Announcing: Answers To Top 10 Questions About The Brain

David Longley David at
Fri Jul 11 03:35:56 EST 2003

In article <beldms$kca$1 at>, Mr Michael Bibby
<s4032484 at> writes
>>“if you put a thermometer in a pan of water and heat the water up, ceteris 
>>paribus the water will boil at 100 degrees C". Is that true or false?
>If you fix the empirical meaning of the observational terms in a rigid
>theoretical framework, they yes, this statement, within that framework, is
>considered ‘true’.
>The truth or falsehood of a synthetic ......

>The fundamental problem may then be stated as follows; how do we pick and choose
>between competing versions of reality?
>This, at least for me, is the crux of the matter as it all boils down to this.

What you should do is remember the above water boiling and 100 C
relation and collect as many of those as possible whilst doing your
degree, making sure you are aware if the appropriate ceteris paribus

Dump all the rest of this nonsense.


>I know that you said that your comments where intended to be constructive, I
>think this attitude is a bit didactic, condescending and patronizing as it seems
>to imply that you are educating me.

I most certainly *AM* trying to educate you. If I don't, then either
there's no point to education or you're incorrigibly arrogant and I
won't be the first or last to point this out. 

> I only wish to orient you towards a
>different view of things, a different means and way of thinking about science,
>you may not like the view afforded you, and that’s o.k., we will go from there-
>but it is useless biting my finger without looking to where it is pointing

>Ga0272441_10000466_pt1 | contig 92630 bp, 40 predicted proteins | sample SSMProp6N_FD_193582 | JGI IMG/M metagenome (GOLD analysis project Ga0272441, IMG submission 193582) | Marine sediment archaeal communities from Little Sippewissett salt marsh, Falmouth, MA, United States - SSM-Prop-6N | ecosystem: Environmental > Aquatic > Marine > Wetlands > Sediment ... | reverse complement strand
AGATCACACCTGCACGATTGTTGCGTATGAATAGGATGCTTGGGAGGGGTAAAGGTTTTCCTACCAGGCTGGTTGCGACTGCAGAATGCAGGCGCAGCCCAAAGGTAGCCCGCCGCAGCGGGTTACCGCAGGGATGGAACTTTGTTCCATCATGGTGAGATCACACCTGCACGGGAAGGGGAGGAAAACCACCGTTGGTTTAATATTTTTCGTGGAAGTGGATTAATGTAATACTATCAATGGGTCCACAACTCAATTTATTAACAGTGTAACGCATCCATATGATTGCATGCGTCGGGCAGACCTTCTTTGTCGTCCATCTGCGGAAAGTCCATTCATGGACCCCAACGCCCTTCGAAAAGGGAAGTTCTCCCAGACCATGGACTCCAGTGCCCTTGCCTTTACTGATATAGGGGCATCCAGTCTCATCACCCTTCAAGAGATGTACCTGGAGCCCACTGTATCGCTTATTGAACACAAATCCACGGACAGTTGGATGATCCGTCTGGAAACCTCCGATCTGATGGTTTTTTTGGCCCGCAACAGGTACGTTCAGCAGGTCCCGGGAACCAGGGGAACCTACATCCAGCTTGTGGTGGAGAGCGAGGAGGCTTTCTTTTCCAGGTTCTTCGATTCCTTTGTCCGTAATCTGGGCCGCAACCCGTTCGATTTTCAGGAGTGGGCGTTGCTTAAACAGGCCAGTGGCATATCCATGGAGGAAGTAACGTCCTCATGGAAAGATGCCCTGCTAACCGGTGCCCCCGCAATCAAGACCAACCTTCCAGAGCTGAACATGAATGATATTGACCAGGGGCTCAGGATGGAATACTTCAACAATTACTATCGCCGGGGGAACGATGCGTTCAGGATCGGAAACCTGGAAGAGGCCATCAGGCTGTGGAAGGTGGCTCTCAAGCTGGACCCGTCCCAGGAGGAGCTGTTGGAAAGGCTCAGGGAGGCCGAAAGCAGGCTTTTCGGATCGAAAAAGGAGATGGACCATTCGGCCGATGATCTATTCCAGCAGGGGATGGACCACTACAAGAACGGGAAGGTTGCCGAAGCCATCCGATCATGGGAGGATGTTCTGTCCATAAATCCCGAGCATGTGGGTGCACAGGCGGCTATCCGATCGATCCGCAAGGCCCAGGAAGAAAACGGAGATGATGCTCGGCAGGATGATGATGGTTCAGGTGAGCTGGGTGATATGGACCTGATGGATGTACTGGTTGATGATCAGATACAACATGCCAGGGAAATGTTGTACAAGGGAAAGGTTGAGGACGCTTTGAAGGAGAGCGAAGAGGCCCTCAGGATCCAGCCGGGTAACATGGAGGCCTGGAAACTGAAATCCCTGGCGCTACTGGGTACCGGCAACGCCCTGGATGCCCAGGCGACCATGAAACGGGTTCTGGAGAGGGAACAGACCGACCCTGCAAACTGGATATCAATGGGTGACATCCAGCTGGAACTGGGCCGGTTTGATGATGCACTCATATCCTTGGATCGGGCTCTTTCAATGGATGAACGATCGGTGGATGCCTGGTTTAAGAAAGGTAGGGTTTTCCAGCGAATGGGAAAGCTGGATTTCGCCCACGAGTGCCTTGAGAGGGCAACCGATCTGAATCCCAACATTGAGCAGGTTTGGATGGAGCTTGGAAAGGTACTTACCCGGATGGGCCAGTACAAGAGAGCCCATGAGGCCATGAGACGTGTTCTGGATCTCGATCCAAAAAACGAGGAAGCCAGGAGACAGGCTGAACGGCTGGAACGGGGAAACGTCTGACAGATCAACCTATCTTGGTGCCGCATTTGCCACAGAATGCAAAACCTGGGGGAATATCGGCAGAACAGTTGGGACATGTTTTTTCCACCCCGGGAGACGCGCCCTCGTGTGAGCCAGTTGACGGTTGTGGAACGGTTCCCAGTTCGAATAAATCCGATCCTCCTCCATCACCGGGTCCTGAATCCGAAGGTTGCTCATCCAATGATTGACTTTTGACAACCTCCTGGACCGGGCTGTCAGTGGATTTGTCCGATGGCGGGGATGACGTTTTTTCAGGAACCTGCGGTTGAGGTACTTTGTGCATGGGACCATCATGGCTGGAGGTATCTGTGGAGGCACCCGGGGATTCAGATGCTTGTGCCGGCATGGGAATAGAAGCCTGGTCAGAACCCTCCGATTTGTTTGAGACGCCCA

>simply because it is less worn out than your own. 

I already know more about most of this stuff than you do - one of the
sad functions of being older and having had more time to read etc  -
trust me).

>I am not at university to be educated- I am here as a means to some other end,
>but along the way I have picked up a thing or two. I learn far more outside of
>university lecture halls than I do inside of them; I find it is like listening
>to a sermon: we are told what to think and dispensed from thinking! 

Sounds like pretty standard University policy to me. The lecturers have
this idea that they know more than you - patronizing isn't it?

>I would like to know your thoughts.

Well, you now have them - my advice is to catch on and don't waste any
more time. People with more experience are worth listening to - and
that's something you'll wish you had done more of the older you get - so
start NOW and drop most of this nonsense.

PS: for some light reading:


David Longley

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